CHRISTOPHER G.GOETZMDFrom St Christopher's Hospital for Children, Philadelphia, Pa.
Over the past 25 years, the widespread application of genetic and biochemical techniques has revolutionized the way physicians, particularly neurologists, characterize and even name diseases. Pompe's disease, or glycogen storage disease type II, provides an excellent illustration of how an understanding of the molecular basis of a disease alters fundamental elements of clinical nosology and therapy.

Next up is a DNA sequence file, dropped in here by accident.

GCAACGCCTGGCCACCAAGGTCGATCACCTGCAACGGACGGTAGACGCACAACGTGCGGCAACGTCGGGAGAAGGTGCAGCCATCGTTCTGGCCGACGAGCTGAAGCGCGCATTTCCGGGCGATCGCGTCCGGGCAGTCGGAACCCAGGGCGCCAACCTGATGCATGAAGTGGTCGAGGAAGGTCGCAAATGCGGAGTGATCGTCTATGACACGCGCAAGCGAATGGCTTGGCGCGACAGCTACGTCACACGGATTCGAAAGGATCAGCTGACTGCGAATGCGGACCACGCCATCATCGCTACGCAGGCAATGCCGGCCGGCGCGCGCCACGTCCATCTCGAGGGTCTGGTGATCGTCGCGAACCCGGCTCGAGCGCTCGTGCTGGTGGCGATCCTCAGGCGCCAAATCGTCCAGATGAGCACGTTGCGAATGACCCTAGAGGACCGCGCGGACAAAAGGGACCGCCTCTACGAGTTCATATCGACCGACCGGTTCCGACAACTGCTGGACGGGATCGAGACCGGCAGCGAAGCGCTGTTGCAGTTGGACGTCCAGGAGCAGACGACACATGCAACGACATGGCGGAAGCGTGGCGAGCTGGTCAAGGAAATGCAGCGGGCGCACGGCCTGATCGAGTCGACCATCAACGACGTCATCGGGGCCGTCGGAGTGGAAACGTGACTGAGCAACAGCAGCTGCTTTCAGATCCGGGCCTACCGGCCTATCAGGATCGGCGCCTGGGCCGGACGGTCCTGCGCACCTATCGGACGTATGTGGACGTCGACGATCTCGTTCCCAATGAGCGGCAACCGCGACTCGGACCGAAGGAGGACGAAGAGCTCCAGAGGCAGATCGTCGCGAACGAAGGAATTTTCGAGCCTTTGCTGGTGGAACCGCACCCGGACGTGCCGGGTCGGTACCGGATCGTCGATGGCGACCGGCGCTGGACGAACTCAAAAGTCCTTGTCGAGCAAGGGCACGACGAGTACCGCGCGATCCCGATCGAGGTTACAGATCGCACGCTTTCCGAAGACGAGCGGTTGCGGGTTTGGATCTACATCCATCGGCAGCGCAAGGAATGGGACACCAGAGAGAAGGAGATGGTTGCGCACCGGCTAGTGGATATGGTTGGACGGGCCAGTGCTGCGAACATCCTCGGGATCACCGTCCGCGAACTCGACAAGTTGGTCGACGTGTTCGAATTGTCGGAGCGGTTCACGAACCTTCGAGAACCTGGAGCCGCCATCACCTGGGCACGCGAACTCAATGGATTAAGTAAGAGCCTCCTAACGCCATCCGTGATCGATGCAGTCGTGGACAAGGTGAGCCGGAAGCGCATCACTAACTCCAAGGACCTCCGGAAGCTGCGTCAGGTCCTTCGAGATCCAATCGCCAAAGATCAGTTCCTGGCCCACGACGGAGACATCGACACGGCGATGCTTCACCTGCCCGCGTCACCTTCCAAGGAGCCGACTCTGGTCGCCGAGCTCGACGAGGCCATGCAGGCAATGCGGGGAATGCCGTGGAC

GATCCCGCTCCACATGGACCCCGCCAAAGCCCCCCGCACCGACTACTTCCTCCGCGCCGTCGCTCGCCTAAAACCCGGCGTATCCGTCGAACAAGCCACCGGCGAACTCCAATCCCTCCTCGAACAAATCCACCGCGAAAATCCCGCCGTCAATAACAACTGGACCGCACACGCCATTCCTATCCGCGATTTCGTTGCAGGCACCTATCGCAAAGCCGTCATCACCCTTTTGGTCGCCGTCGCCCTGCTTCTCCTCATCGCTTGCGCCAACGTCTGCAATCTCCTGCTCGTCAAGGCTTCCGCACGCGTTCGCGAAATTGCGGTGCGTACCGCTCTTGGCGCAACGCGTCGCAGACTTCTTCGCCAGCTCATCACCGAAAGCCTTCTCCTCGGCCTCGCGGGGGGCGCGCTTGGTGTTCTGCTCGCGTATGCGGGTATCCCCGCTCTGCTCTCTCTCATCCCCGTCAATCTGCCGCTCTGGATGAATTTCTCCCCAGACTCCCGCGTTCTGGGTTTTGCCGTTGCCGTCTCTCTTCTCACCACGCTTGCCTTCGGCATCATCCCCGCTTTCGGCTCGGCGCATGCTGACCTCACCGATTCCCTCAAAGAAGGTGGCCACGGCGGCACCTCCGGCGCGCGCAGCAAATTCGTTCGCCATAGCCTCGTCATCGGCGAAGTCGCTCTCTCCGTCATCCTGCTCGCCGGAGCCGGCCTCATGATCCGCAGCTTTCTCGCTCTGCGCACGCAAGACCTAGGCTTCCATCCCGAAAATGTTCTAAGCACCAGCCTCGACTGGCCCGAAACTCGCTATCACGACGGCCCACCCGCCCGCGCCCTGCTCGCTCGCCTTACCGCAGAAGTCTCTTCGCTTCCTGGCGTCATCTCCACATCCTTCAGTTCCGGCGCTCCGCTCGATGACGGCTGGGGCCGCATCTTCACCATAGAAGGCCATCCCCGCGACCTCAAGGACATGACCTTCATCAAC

In Amsterdam in 1932 and 1933, Pompe1,2 published descriptions in German and French of a 7-month-old girl who had fallen ill 10 days prior to her admission to the hospital. She deteriorated rapidly over 3 days and died from what was initially thought to be pneumonia.
Melvin JJ. Pompe's Disease. Arch Neurol. 2000;57(1):134–135. doi:10.1001/archneur.57.1.134
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